The incense service performed on Yom Kippur was unique in that it could only be performed by the Kohen Gadol, who performed this service only once a year in the Kodesh HaKodoshim, Holy of Holies. The Kohen Gadol would scoop a shovelful of burning coals from the outer Altar, then fill his hands with the incense, which he then placed into a ladle. With the shovel in his right hand and the ladle in his left hand, the Kohen Gadol would proceed into the Holy of Holies where he would pour the incense onto the fire, after which the smoke…

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ופשט את בגדי הבד אשר לבש בבאו אל הקדש והניחם שם

He shall remove the linen vestments that he had worn when he entered the Sanctuary, and he shall leave them there. (16:23)

After the Kohen Gadol completed the Yom Kippur service, he removed the white linen vestments that he had worn upon entering the Holy of Holies. We wonder why he should discard such expensive garments. Why can he not wear them the following year? Horav Zalman Sorotzkin, zl, explains that the white linen vestments leave a powerful impact upon the Kohen Gadol. He realizes that the white linen is essentially the same material used to sew shrouds. The priestly vestments accompany him into the Holy of Holies, while the shrouds are the garments he wears when he meets his Maker. He…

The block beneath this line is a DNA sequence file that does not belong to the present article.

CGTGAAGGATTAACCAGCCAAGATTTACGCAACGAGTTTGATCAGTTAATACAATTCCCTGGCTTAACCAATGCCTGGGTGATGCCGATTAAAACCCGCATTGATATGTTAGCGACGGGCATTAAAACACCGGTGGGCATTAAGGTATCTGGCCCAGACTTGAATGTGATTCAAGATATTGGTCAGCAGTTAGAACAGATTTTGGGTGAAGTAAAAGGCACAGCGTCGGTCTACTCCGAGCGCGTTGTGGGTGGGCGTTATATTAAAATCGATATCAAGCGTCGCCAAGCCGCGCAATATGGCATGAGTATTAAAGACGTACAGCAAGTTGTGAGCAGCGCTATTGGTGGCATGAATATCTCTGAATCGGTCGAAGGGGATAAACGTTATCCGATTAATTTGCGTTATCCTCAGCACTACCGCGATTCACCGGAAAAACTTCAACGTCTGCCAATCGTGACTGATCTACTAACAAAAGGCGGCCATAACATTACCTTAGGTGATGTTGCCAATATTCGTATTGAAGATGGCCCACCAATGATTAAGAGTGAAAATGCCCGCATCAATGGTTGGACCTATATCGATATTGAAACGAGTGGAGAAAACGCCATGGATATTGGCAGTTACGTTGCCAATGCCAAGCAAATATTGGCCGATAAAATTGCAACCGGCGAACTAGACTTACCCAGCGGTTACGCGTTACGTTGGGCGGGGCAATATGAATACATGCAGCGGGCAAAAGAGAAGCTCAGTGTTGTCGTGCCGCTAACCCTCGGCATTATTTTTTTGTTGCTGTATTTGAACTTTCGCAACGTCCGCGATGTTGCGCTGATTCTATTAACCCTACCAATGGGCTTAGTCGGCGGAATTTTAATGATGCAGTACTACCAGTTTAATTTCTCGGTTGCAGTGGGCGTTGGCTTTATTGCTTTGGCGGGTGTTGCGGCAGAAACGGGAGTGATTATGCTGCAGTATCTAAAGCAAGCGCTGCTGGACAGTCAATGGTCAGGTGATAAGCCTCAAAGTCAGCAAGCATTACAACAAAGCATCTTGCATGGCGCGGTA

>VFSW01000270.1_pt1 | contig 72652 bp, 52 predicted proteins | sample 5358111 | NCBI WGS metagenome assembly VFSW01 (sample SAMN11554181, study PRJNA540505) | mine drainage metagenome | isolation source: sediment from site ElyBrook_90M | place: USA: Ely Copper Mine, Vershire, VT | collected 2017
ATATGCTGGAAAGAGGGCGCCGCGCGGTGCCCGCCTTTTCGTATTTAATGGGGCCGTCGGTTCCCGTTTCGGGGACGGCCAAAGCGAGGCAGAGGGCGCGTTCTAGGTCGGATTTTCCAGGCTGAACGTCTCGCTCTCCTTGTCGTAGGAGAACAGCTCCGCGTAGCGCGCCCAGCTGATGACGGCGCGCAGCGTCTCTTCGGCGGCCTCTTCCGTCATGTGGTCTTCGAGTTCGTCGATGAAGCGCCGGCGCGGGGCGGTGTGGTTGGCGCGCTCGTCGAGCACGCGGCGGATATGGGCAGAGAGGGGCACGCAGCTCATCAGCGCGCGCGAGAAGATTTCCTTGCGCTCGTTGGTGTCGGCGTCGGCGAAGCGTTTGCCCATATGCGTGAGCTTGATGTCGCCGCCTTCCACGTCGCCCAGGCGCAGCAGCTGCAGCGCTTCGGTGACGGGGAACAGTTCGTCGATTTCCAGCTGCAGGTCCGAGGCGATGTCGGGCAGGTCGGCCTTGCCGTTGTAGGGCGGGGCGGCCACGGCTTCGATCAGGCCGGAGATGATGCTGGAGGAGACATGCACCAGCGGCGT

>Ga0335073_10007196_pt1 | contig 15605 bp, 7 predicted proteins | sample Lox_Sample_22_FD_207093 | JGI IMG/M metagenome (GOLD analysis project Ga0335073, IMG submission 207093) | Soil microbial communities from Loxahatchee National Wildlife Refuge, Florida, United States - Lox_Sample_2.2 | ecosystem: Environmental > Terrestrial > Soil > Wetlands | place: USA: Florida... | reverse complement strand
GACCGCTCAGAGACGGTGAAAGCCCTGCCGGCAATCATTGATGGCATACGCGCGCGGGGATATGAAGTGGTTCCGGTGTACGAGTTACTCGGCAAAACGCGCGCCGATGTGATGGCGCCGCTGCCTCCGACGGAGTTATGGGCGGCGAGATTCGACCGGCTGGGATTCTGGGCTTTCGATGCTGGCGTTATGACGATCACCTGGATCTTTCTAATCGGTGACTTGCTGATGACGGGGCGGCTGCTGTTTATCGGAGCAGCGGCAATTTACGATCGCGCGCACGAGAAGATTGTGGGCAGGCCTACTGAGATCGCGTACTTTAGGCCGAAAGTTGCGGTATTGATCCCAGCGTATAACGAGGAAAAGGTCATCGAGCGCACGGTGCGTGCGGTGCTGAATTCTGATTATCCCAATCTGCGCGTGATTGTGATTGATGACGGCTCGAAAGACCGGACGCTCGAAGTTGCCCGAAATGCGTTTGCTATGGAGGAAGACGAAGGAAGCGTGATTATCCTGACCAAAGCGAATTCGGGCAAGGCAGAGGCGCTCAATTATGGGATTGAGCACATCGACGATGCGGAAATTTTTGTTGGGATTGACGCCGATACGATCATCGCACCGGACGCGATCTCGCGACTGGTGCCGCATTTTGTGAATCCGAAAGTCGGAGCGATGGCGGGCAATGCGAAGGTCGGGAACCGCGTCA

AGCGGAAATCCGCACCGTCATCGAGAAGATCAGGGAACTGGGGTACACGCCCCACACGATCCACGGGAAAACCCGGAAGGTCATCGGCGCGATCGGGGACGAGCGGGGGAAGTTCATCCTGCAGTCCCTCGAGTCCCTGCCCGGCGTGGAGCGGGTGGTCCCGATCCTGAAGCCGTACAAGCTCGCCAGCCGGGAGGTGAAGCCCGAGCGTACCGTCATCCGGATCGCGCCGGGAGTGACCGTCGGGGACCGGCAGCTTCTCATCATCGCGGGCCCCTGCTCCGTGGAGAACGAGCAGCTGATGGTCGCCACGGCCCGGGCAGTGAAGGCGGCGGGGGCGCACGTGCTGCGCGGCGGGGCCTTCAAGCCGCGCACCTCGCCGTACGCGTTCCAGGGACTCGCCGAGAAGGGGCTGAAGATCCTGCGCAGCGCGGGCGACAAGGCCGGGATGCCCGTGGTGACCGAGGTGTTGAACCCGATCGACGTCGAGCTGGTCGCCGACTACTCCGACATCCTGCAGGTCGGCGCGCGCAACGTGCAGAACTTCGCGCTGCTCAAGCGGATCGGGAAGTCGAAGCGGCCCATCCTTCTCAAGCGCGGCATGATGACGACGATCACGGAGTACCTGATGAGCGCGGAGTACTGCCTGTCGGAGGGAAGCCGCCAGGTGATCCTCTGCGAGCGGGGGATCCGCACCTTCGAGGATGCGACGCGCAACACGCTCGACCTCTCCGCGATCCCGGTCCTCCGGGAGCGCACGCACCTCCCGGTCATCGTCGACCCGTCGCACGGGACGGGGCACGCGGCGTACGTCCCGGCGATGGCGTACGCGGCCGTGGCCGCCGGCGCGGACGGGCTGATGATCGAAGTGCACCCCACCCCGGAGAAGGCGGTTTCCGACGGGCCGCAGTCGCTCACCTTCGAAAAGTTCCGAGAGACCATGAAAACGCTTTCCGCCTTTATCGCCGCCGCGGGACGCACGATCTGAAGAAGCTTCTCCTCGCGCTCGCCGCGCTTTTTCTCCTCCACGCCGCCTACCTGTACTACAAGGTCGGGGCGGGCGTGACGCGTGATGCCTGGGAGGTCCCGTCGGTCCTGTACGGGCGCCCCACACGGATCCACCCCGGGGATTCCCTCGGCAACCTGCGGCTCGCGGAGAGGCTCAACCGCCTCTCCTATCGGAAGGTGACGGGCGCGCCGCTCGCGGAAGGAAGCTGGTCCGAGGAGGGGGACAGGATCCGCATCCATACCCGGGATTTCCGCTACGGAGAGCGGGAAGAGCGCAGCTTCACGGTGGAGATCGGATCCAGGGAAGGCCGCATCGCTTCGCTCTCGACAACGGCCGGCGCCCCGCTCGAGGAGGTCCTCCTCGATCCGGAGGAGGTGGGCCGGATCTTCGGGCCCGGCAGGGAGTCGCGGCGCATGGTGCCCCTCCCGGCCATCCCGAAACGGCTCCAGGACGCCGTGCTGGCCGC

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כי ביום הזה יכפר עליכם

For on this day, he shall provide atonement for you. (16:30)

The Yom Kippur service revolves around the Kohen Gadol, in the sense that he has the leading role in performing the service, the culmination of which is his entrance into the Kodesh HaKodoshim, Holy of Holies. The Kohen Gadol had been accorded extraordinary honor when he left his home one week prior to Yom Kippur, enroute to the Bais HaMikdash. Tens of thousands of Kohanim and Leviim, along with the rest of Klal Yisrael, accompanied him on this “journey.” This display of kavod haTorah, honor accorded to a person who represents Torah, was unusual. What did the Kohen Gadol do…

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אשר ישחט מחוץ למחנה. ואל פתח אהל מועד לא הביאו... דם יחשב לאיש ההוא דם שפך

Who will slaughter it outside the camp. And he has not brought it to the entrance of the Ohel Moed… it shall be considered as bloodshed for that man, he has shed blood. (17:3,4)